Tampa Bay fans spend much of each game chanting “Let’s go Bolts.” If you happen to suffer from an acute inability to interpret chants at sporting events,2 that can end up sounding confusingly like “Let’s go home,” which would be far better, as if cocky Lightning fans are already chalking up the win and moving on to the next one. As the Lightning followed Killorn’s goal with more and more time in the Chicago zone, you started to wonder if that might be right.
Rule no. 4: A minor penalty occurs when a team commits a rules infraction. (Playoff addendum: As long as it’s in the first or second period, maybe occasionally in the third if it’s a real blowout.)
Neither team clicked on the power play last night, combining for just five opportunities between them. But penalties still played a pivotal role, especially one called late in the first period against Tampa Bay’s Jason Garrison for cross-checking. Chicago’s power play looked sharp, generating several solid chances, and while none of those ended up in the back of the net, the sequence marked the first time all game that the Hawks looked dangerous. It seemed to give them a boost heading into the intermission, and perhaps some confidence that they had more to give on the night.
The Lightning took two more minors in the first half of the second period, making it three calls in a row that had gone against them.3 Again, the Hawks couldn’t convert, but the time spent on the penalty kill seemed to further throw off whatever rhythm Tampa Bay had found in the first.
Finally, Tampa Bay broke the streak with a power play of their own later in the second, one that came when Hawks forward Kris Versteeg’s attempt at crashing the Lightning net resulted in … well, there’s really no nice way to say this, but it resulted in him eating the goal post. That earned him what would end up being the last minor of the game — two minutes for goaltender interference.4 It was a sloppy play by Versteeg, granted, but as the game wore on, his strategy of crashing Bishop’s crease and hoping for the best felt like it was on the right track.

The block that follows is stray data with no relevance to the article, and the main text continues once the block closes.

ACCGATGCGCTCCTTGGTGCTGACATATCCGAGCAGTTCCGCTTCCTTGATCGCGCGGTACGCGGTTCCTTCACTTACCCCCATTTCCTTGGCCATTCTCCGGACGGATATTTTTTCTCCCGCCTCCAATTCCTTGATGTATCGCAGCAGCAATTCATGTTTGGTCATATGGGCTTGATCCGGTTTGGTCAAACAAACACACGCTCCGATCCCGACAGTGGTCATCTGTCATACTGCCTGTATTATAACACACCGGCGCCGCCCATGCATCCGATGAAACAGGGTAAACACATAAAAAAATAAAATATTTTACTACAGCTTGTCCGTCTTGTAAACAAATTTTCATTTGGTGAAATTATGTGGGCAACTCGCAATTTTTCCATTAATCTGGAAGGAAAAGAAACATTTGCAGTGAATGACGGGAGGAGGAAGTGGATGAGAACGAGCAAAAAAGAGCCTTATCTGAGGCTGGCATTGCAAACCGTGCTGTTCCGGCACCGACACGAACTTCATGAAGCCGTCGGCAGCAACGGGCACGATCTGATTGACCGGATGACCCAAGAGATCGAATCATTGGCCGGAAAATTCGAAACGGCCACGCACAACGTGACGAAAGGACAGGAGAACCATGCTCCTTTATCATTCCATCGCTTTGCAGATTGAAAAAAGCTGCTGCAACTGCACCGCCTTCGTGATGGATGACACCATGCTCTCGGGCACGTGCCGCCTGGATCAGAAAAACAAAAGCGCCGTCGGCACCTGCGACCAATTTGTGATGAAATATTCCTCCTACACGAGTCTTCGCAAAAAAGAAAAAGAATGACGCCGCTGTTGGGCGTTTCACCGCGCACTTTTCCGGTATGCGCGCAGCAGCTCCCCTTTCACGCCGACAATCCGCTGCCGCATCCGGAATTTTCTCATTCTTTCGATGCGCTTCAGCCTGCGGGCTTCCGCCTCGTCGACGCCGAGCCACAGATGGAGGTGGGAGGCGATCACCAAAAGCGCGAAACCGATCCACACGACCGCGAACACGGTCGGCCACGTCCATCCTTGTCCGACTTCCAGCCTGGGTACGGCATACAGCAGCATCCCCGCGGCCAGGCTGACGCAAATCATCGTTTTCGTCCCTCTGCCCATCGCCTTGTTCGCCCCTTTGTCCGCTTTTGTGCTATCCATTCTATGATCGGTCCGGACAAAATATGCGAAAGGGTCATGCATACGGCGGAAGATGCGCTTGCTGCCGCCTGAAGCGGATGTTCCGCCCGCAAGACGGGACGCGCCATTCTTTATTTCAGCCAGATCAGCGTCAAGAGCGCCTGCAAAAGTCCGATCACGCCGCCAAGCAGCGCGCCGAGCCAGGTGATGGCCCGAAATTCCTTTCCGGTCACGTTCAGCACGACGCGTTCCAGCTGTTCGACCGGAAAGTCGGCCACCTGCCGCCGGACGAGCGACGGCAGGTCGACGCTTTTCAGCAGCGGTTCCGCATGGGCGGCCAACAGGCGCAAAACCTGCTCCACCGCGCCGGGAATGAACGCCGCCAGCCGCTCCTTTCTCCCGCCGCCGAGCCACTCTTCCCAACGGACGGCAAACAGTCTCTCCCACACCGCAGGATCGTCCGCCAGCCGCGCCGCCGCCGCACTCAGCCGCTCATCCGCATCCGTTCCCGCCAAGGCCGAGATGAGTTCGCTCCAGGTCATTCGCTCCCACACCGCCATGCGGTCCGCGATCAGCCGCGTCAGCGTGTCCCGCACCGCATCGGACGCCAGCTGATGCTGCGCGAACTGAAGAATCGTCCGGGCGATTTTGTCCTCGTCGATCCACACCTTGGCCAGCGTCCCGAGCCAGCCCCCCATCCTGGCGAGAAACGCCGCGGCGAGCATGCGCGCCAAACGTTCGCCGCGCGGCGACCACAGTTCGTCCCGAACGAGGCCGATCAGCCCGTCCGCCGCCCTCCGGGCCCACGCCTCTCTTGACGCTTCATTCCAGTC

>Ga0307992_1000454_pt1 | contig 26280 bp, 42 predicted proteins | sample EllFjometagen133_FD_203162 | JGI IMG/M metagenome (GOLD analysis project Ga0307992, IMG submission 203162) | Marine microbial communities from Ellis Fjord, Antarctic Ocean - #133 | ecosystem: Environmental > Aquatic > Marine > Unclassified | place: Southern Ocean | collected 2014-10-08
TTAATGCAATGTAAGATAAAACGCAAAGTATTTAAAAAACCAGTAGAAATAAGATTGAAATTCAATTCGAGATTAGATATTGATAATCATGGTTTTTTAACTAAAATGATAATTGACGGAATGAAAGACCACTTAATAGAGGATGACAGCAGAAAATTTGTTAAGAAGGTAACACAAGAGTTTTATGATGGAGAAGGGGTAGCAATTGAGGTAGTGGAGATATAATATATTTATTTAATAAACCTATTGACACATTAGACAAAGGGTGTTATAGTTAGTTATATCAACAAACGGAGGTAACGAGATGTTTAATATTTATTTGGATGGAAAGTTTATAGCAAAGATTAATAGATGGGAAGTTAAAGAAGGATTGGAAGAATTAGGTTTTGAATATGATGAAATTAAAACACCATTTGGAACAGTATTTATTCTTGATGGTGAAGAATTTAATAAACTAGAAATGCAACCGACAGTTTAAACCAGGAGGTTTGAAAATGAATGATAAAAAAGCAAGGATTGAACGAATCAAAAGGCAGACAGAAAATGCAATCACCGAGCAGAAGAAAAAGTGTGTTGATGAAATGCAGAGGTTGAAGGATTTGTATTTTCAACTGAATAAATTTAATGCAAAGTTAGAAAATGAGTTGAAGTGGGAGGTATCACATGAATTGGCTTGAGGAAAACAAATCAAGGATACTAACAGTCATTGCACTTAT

Rule no. 5: Each team may deploy one goaltender. Or, in Tampa Bay’s case, two goaltenders’ worth of human squished into one. Ben Bishop was coming off his Game 7 shutout of the Rangers, one that made him the first visiting goaltender in the history of the league to win a Game 7 in Madison Square Garden. For the first two periods of last night’s game, he kept that shutout streak intact, turning away 13 shots.
It wasn’t much of a workload, but he was solid when he needed to be. At the other end, Corey Crawford was every bit as good, at least if we don’t count goals involving Killorn spitting on the laws of physics. By the midway point in the game, Crawford had been the busier of the two goaltenders. He’d get busier as the night went on, but we’ll get to that in a bit.
Oh, speaking of “bit” …
Rule no. 6: No biting. You wouldn’t think we’d have to spell that one out, but here we are.
Rule no. 7: Players may change lines on the fly. This rule, which is unique to hockey and applies to everyone with the exception of Duncan “I’ll just stay on, thanks” Keith,5 allows both coaches to try to match lines and dictate which players will face the other team’s top threats. Last night, we learned a few interesting things about how the two teams seem to want to approach the series.
As expected, the Lightning used the last change to get Victor Hedman and Anton Stralman out against the Hawks’ top line of Jonathan Toews, Patrick Kane, and Brandon Saad as often as possible. That was no surprise, and coach Jon Cooper had basically tipped his hand before the game. The Lightning’s top line of Tyler Johnson, Ondrej Palat, and Nikita Kucherov saw a fairly even split between the Hawks’ top two pairs. (As with previous games, Chicago’s fifth and sixth defensemen barely played.)
More interestingly, the Lightning didn’t seem bothered by occasionally having Johnson’s line out against Kane and Toews, despite the latter’s reputation as a shutdown center. They certainly preferred to get their traditional third line checking unit out instead, but especially early on they didn’t shy away from going strength against strength. That could be a fun matchup to watch, especially once the series returns to Chicago and Joel Quenneville, who’s a more notorious line-matcher than Cooper, gets the last change.